On Friday we met State Senator Scott Weiner who is hosting eARTh an exhibit held in conjunction with the Governor's Global Climate Action Summit. Big thanks to curator Joesph Abbati for including four panels from our Black Gold, Texas Tea series. Along with 20 Bay Area artists whose work is inspired by nature, earth, the environment, climate, and activism, we were glad to be in the fine company of the Hughen/Starkweather team— who, we learned, have also taken on the theme of Black Gold for their up and coming show at Recology.

There was a huge crowd — with friends, near and far, who braved the traffic to arrive at the California State Office Building (we love going places but what about what about all black gold to fuel us there?) The celebration seemed especially big to us. Since our retirement and recluse-ment, we have been staying close to home, not venturing much in to SF— and to think we used to commute 5 days a week! Richard has been calling our new found sequesterthe monastery, naming Judith as the Abbess herself who is keeping us on a rigorous creative schedule with most of the day in the studio, garden work in the late afternoon and strict as she is, allows a martini at sundowners.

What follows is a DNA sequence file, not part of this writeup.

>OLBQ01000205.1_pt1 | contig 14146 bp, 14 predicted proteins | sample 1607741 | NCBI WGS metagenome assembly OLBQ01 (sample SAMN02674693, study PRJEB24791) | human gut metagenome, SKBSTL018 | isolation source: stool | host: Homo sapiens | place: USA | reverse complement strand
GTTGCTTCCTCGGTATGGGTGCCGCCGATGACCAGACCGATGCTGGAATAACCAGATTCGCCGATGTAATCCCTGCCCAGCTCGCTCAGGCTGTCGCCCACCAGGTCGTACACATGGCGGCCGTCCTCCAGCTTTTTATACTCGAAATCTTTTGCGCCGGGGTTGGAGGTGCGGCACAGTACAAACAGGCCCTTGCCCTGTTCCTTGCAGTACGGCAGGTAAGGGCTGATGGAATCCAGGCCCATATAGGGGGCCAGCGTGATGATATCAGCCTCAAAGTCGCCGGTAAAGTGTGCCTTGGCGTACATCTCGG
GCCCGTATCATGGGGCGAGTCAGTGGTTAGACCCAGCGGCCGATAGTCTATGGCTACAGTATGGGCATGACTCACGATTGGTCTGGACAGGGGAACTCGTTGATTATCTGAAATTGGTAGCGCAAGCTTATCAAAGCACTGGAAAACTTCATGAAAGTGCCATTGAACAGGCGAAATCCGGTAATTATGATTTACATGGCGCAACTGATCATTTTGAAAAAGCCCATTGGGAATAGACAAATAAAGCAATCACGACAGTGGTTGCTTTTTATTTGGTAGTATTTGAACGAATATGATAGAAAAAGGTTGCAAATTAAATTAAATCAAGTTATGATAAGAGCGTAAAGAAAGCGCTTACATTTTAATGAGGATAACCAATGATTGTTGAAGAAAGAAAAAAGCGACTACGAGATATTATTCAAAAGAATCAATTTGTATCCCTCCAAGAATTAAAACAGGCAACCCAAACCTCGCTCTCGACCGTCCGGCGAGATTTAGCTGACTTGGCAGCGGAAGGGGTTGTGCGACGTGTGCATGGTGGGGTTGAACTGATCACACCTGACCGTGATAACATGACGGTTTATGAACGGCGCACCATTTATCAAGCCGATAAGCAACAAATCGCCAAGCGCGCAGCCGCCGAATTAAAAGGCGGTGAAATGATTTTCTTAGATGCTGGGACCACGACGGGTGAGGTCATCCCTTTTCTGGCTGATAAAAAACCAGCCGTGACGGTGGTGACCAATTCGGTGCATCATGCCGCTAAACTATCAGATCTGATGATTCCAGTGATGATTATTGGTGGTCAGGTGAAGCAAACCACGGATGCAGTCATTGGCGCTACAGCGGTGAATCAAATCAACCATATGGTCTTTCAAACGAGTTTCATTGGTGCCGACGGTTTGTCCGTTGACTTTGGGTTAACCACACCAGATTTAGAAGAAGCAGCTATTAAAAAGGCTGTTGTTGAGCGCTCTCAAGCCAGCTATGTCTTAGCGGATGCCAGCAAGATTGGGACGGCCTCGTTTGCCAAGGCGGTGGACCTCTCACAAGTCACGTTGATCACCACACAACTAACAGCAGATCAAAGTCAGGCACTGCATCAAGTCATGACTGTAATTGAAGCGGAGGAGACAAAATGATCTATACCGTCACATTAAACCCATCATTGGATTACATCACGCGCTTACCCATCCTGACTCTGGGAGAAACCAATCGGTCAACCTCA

We were sorry to have missed the reception and artlab for Eco Echo: Art and Environment Lab in Palo Alto this weekend. Thanks to Barbara Boissevain and our eco colleagues for keeping the echo going.

We were up and out early on Saturday. As official beach captains, stationed at Kehoe Beach, Point Reyes National Seashore we were there from 9-12 to welcome participants in Coastal Clean Up Day. A beautiful morning to walk the talk with others, commune with nature and pick up some trash — our three most favorite things.